OLYMPIA, Wash. — Washington state Superintendent of Public Instruction Chris Reykdal is asking lawmakers for $50 million to make schools safer in the event of an earthquake.
"It’ll save lives," said Reykdal.
In 2016 the state’s Department of Natural Resources started identifying campuses at "very high risk" of damage in an earthquake.
Engineers conducted tests on more than 500 campuses, mostly older schools built before building codes of the 1960s factored in earthquake risks.
Last year, Reykdal received more than $13 million to renovate, repair, and upgrade six campuses.
This year he is asking lawmakers for additional funding to improve safety at 17 more schools, they include:
- Burlington-Edison School District 100, Burlington-Edison High School, Gymnasium-Fieldhouse Building
- Centralia School District 401, Washington Elementary School, Main Building
- Clover Park School District, Custer Elementary, Classroom Building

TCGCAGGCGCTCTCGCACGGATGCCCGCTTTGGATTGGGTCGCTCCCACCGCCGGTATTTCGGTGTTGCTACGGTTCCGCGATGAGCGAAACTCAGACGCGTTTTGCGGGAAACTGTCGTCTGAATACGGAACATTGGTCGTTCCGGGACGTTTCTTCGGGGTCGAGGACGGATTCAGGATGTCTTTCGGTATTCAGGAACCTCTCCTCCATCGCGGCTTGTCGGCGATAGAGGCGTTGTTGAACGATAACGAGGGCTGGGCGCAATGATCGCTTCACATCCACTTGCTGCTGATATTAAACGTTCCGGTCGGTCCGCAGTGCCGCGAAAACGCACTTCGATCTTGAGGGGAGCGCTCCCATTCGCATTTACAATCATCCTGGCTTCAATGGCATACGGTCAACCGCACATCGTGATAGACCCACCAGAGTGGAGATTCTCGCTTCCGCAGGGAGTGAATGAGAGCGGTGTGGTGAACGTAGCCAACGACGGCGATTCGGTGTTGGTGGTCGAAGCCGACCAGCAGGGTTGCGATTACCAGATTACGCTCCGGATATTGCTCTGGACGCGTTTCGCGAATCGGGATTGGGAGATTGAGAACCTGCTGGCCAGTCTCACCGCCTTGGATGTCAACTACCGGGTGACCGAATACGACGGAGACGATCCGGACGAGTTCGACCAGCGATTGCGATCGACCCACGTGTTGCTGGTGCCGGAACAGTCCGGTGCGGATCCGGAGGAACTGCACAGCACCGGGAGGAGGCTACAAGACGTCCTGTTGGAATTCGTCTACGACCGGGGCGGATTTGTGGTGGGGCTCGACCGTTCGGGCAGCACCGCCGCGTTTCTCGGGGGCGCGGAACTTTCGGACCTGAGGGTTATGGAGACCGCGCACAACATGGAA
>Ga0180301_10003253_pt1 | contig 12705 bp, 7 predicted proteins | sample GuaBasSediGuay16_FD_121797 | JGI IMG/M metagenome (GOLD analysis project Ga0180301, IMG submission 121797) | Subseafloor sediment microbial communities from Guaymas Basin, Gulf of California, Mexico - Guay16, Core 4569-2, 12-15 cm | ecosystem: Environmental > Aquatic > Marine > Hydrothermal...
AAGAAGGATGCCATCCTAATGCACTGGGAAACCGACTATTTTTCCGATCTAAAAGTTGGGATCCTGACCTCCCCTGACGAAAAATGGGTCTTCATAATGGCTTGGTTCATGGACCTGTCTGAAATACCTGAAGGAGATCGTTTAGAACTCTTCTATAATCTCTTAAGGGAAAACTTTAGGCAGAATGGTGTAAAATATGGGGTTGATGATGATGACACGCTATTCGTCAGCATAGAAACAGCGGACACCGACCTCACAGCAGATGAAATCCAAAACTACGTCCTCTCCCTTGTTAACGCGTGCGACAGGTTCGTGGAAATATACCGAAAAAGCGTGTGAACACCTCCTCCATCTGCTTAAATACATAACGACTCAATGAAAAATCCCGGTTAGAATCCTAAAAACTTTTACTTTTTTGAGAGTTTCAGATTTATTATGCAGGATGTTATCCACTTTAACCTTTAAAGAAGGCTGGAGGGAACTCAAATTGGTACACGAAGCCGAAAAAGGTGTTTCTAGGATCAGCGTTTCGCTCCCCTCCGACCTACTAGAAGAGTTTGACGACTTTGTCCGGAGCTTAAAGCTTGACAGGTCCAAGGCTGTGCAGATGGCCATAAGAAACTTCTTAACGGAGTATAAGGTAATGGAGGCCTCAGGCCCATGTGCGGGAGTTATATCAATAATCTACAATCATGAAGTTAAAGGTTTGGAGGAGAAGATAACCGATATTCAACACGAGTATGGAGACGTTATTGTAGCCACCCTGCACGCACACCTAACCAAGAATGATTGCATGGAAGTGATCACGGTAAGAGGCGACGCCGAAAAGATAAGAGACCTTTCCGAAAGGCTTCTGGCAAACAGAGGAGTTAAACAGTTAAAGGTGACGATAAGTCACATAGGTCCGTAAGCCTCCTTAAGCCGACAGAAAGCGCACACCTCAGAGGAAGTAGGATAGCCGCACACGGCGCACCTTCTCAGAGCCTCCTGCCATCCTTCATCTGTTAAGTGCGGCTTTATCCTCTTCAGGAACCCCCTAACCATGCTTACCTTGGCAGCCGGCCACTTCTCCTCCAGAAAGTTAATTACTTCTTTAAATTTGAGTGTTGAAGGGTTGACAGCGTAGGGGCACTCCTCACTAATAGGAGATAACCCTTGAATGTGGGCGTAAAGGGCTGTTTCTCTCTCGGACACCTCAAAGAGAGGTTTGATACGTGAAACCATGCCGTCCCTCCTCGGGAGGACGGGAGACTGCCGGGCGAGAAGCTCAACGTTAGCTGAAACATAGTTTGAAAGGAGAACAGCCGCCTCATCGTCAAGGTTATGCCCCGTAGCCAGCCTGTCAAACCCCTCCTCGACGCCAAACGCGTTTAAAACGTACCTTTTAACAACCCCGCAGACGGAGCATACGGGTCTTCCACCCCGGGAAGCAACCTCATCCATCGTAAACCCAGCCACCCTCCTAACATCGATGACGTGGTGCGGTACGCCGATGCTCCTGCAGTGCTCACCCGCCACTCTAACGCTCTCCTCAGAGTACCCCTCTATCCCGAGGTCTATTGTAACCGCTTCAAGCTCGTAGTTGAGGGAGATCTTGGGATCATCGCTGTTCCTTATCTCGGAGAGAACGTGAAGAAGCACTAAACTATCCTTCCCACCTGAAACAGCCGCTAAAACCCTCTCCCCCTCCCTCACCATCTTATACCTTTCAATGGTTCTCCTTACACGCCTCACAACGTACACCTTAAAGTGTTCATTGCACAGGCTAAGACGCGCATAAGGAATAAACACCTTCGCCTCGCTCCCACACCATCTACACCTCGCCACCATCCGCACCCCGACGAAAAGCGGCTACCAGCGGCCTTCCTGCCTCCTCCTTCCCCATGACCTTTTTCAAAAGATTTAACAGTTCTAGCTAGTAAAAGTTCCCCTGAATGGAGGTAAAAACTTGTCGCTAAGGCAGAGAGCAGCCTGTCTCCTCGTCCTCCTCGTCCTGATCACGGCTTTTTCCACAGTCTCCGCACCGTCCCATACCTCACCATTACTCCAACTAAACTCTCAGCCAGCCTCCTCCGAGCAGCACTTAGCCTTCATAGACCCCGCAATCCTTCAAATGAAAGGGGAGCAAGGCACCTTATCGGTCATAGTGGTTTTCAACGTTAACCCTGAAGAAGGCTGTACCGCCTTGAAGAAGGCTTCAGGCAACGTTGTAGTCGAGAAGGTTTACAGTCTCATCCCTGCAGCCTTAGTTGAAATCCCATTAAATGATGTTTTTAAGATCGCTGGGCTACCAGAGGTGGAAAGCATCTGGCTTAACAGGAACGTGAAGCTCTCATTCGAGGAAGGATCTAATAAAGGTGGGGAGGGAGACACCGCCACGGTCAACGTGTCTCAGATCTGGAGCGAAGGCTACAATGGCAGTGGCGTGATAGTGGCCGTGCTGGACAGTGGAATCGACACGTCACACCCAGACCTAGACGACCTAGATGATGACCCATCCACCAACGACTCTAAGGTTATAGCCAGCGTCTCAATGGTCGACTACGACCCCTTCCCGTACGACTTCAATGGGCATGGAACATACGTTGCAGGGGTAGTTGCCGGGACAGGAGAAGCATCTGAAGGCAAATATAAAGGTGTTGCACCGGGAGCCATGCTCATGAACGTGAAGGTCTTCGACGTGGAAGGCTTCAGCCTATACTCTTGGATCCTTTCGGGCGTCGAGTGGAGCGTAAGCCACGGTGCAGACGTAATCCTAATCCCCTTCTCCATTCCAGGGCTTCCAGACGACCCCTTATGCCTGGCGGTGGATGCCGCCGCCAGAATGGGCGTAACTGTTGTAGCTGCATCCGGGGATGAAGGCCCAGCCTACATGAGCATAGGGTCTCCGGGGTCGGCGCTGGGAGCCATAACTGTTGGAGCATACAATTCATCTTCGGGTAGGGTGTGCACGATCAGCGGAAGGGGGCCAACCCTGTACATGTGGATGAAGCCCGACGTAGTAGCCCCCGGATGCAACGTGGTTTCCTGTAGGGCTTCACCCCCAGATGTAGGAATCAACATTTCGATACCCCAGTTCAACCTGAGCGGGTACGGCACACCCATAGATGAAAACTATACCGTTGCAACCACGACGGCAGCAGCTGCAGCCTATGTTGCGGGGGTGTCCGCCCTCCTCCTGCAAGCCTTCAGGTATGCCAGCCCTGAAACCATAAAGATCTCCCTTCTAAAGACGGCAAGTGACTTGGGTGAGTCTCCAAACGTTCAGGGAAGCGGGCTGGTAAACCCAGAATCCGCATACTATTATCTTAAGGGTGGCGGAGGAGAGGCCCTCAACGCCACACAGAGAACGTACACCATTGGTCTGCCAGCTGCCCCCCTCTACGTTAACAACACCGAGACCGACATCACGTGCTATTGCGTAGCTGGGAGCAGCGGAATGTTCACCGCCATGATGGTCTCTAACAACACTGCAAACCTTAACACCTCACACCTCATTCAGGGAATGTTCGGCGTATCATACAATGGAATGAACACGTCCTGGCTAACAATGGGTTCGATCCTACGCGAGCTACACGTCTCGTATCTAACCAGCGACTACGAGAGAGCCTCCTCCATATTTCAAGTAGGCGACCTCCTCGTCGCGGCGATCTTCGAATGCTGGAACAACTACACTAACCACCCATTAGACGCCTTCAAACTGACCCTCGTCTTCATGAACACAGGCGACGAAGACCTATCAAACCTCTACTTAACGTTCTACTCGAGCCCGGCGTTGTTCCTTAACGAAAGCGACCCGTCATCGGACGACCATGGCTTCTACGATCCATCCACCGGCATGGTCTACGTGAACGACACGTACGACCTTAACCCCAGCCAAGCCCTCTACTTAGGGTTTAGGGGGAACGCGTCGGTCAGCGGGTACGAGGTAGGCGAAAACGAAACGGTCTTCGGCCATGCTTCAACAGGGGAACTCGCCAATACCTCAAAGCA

- Federal Way Public Schools, Camelot Elementary School, Main Building
- Hoquiam School District #28, Central Elementary School, Main Building
- Mary M. Knight School District 311, Mary M. Knight School, Elementary School Building
- Marysville School District 25, Marysville-Pilchuck High School, Library Building (Building J)
- Morton School District, Morton Elementary School, Main Building
- Napavine School District, Napavine Jr/Sr High School, Annex Building
- Ocean Beach School District, Ilwaco High School, Main Building
- Port Townsend School District, Port Townsend High School, Gym Building
- Port Townsend School District, Port Townsend High School, Math-Science Annex
- Quilcene School District #48, Quilcene K-12 School, Middle School Building
- Quilcene School District #48, Quilcene K-12 School, High School Building
- South Bend Public Schools, South Bend Jr/Sr High School, High School Main Building
- Tacoma Public Schools, Tacoma School of the Arts, Pacific Avenue Building
- Woodland Public Schools, Woodland Middle School, Gym Building
While the state Office of Public Instruction (OSPI) has been focused on the coronavirus pandemic, Reykdal said 2021 is the perfect time to ask for more funding.
"Given the fact the feds keeps sending us billions of dollars right now," said Reykdal, "We have the financial ability to do both… and we should."